Review introductory geographic information system (GIS) concepts combining spatial technologies and database management systems in the area of historic preservation. Learn how to use GIS applications for identification, evaluation, protection, and preservation of cultural resources. From assisting with inventories, to mapping historic districts and battlefields, to mitigating the impact of disasters on historic areas, GIS technology can be used to provide a better basis for planning and decisionmaking for the nation's heritage.
Deidre McCarthy, historian and technical services specialist, Cultural Resources Geographic Information Systems (CRGIS), National Park Service; facilitates the use of GIS to manage the location, status, and condition of cultural resources
"Exceeded my expectations. The presentation made a complex subject more understandable and will help me use GIS in my work."
"Provided a good overview and enabled participants to gain a working knowledge of GIS ArcView."
"The hands-on and theoretical discussion is a good combination! The instructor bridged the cultural resources and technical divide very well."
"Exercises were key to building confidence."
"[Provided] archaeological applications to GIS. No other course I know offers this."
"Lots of information. I will use the printed materials extensively."
"I have taken GIS classes before. This covered so much more! Plus, focusing on cultural resources-data I will use-helps me relate."
Archaeologists, cultural resource managers, planners, landscape architects, and historians.
ASLA members will receive 6 learning units each day for designated seminars that meet the criteria for programs in the Landscape Architecture Continuing Education System.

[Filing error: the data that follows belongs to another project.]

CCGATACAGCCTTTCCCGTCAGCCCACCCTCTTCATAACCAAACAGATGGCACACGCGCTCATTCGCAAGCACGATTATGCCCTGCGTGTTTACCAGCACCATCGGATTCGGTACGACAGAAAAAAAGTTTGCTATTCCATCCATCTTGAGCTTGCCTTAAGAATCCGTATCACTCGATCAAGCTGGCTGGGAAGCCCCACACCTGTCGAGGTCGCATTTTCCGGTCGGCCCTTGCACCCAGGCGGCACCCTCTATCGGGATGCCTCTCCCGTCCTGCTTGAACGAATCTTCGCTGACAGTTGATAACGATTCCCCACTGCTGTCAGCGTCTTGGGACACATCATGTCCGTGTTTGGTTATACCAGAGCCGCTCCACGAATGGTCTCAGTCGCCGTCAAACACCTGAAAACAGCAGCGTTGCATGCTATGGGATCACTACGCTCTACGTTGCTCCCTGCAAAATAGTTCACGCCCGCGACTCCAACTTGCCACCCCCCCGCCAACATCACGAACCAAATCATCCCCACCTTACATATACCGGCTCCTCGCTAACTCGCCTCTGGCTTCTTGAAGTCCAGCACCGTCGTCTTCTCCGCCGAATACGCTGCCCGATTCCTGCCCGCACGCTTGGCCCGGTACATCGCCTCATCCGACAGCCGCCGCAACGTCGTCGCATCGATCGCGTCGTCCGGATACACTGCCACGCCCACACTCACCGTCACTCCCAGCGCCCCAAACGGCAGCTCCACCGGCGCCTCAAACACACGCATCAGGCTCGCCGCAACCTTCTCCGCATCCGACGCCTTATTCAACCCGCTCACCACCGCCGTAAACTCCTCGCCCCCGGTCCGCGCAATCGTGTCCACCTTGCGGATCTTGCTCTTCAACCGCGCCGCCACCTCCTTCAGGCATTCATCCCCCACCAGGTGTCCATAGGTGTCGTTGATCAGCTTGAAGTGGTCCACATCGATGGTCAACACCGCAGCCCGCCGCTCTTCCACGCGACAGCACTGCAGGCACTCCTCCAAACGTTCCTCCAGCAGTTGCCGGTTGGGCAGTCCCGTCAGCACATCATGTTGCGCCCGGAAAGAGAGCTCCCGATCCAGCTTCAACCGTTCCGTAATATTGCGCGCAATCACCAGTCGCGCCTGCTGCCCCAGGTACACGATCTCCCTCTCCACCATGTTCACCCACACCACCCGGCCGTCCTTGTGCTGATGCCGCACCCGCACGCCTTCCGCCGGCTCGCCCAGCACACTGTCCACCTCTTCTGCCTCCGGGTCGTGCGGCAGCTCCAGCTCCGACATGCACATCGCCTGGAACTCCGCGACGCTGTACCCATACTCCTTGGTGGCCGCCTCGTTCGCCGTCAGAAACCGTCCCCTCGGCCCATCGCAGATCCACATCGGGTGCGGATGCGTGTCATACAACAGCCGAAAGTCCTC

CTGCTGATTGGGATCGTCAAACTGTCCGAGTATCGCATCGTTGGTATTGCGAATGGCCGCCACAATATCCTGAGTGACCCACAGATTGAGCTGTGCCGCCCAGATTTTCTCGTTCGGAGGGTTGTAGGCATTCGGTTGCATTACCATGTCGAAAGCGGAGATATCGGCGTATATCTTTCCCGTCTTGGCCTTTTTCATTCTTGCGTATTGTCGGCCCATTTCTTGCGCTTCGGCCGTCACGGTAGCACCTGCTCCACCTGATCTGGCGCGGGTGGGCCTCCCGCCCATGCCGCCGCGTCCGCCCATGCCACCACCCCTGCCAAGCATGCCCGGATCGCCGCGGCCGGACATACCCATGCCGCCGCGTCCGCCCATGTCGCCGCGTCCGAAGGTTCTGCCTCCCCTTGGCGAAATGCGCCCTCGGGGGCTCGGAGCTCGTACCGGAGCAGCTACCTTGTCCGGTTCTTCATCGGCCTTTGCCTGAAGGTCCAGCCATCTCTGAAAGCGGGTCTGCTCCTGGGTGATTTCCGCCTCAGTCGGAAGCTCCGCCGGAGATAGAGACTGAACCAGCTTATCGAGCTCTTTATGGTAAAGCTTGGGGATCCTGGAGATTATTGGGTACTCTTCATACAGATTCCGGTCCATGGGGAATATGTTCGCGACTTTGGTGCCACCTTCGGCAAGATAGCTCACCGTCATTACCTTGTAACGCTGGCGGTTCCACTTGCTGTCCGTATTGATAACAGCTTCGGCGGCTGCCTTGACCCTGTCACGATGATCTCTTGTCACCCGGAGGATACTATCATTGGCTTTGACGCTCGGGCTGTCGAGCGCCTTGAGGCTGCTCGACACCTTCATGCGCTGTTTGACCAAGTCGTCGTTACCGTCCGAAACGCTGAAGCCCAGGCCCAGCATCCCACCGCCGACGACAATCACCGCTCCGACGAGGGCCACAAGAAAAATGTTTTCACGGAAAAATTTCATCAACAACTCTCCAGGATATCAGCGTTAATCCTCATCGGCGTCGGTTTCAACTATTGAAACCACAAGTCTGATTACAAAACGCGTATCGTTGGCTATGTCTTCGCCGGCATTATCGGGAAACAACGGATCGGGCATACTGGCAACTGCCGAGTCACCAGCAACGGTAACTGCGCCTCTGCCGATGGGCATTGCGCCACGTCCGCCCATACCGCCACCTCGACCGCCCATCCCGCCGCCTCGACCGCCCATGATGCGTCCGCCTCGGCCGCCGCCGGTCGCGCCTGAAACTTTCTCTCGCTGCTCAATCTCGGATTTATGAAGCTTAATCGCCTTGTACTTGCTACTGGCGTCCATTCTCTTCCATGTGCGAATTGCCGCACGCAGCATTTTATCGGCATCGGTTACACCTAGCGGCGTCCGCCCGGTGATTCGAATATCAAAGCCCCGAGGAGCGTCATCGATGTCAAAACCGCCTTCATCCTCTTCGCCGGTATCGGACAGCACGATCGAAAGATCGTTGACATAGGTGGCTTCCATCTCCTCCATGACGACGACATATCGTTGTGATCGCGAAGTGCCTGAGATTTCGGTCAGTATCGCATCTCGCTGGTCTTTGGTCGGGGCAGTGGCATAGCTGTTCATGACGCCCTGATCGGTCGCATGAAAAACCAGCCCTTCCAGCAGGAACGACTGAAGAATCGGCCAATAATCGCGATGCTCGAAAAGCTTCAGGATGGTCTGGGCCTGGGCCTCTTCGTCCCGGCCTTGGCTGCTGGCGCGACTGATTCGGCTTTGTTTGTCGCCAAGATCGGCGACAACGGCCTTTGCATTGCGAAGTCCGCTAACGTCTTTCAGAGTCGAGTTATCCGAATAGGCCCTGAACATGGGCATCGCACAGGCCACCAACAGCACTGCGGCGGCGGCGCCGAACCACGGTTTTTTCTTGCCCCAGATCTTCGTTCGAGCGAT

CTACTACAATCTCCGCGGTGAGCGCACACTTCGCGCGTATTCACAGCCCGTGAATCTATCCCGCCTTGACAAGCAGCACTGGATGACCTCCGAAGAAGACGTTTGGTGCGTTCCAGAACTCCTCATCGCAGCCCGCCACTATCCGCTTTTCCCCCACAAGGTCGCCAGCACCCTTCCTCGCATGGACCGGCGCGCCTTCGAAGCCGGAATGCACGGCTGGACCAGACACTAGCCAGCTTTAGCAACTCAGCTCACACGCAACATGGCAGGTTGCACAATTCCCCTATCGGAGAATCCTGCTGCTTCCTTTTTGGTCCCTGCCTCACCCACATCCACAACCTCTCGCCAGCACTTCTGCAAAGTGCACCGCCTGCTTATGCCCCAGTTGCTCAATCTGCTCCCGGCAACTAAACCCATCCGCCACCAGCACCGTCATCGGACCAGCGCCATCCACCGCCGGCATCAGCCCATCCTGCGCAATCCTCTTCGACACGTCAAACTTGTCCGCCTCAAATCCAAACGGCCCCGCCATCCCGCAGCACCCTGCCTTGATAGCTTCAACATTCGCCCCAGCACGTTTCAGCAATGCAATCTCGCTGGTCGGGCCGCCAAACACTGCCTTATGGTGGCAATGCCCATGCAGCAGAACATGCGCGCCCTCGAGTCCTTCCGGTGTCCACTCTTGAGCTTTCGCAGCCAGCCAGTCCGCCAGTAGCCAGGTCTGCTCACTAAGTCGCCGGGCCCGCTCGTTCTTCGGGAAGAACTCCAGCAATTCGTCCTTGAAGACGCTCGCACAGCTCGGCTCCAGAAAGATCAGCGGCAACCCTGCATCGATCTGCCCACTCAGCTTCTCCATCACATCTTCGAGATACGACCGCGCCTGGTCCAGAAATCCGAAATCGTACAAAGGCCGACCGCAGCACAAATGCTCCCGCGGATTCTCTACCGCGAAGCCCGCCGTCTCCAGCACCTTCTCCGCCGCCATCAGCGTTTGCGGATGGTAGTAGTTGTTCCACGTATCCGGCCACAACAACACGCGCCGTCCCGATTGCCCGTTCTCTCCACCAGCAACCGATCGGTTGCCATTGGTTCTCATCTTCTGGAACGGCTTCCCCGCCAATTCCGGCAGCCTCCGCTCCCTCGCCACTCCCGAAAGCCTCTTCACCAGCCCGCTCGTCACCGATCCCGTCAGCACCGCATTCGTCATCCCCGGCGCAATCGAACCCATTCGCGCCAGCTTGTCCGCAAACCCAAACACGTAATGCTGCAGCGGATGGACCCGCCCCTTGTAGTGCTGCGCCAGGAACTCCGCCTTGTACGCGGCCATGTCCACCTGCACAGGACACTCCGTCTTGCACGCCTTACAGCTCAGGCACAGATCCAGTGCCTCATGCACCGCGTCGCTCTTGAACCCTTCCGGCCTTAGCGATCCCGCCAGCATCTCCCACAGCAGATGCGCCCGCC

October 22-23, 2013
October 24-25, 2013
in cooperation with the
the National Park Service, Cultural Resources
Geographic Information Services,
Preservation Texas, the Texas Historical Commission,
and the Texas Parks and Wildlife Department
* This is a two-day seminar, with two sessions available to choose from.
Confirmation of registration is sent out to registered participants one month prior to the seminar date. The confirmation includes the seminar location, hours, and a list of conveniently located hotels. Seminars generally are held from 9 a.m. to 5 p.m. Registration is recommended at least 6 weeks prior to the seminar to secure a place and to avoid cancellations due to low enrollment.
$450 (6-week advance registration); $500 (regular registration)
NPI also offers this seminar as customized, on-site training to meet specific organizational needs. Seminars can be tailored to create single- or multiple-day workshops at a location and time convenient to the sponsor. Contact NPI at 703.765.0100 or firstname.lastname@example.org for further information.